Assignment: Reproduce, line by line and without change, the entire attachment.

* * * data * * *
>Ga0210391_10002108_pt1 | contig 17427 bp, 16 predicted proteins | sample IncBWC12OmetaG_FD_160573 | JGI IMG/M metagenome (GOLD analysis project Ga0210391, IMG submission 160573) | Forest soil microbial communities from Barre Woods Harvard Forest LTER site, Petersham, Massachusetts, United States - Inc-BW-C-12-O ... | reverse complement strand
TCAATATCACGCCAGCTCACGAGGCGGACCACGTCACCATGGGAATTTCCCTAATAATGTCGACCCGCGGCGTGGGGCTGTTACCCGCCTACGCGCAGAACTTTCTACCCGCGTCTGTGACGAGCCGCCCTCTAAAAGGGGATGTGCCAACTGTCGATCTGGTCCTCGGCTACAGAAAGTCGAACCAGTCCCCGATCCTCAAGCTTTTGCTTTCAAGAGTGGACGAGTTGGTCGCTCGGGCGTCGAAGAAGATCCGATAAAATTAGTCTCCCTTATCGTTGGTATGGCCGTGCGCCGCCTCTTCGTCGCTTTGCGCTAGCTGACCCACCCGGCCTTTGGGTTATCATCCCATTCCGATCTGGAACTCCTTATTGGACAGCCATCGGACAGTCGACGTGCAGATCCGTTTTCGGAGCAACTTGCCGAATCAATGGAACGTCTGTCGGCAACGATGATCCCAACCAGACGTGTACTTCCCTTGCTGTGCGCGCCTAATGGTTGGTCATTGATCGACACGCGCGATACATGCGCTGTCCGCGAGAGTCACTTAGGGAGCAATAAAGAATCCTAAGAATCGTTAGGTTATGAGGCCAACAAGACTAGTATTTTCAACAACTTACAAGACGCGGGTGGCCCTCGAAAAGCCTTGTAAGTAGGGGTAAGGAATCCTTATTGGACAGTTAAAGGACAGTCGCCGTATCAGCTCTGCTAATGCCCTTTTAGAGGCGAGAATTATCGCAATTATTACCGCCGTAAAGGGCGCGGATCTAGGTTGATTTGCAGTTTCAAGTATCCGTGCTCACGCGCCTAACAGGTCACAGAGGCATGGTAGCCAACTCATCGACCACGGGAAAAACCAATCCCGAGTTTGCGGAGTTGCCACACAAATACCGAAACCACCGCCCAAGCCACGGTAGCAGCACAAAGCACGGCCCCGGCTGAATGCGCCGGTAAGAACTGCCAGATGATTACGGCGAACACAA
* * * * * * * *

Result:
>Ga0210391_10002108_pt1 | contig 17427 bp, 16 predicted proteins | sample IncBWC12OmetaG_FD_160573 | JGI IMG/M metagenome (GOLD analysis project Ga0210391, IMG submission 160573) | Forest soil microbial communities from Barre Woods Harvard Forest LTER site, Petersham, Massachusetts, United States - Inc-BW-C-12-O ... | reverse complement strand
TCAATATCACGCCAGCTCACGAGGCGGACCACGTCACCATGGGAATTTCCCTAATAATGTCGACCCGCGGCGTGGGGCTGTTACCCGCCTACGCGCAGAACTTTCTACCCGCGTCTGTGACGAGCCGCCCTCTAAAAGGGGATGTGCCAACTGTCGATCTGGTCCTCGGCTACAGAAAGTCGAACCAGTCCCCGATCCTCAAGCTTTTGCTTTCAAGAGTGGACGAGTTGGTCGCTCGGGCGTCGAAGAAGATCCGATAAAATTAGTCTCCCTTATCGTTGGTATGGCCGTGCGCCGCCTCTTCGTCGCTTTGCGCTAGCTGACCCACCCGGCCTTTGGGTTATCATCCCATTCCGATCTGGAACTCCTTATTGGACAGCCATCGGACAGTCGACGTGCAGATCCGTTTTCGGAGCAACTTGCCGAATCAATGGAACGTCTGTCGGCAACGATGATCCCAACCAGACGTGTACTTCCCTTGCTGTGCGCGCCTAATGGTTGGTCATTGATCGACACGCGCGATACATGCGCTGTCCGCGAGAGTCACTTAGGGAGCAATAAAGAATCCTAAGAATCGTTAGGTTATGAGGCCAACAAGACTAGTATTTTCAACAACTTACAAGACGCGGGTGGCCCTCGAAAAGCCTTGTAAGTAGGGGTAAGGAATCCTTATTGGACAGTTAAAGGACAGTCGCCGTATCAGCTCTGCTAATGCCCTTTTAGAGGCGAGAATTATCGCAATTATTACCGCCGTAAAGGGCGCGGATCTAGGTTGATTTGCAGTTTCAAGTATCCGTGCTCACGCGCCTAACAGGTCACAGAGGCATGGTAGCCAACTCATCGACCACGGGAAAAACCAATCCCGAGTTTGCGGAGTTGCCACACAAATACCGAAACCACCGCCCAAGCCACGGTAGCAGCACAAAGCACGGCCCCGGCTGAATGCGCCGGTAAGAACTGCCAGATGATTACGGCGAACACAA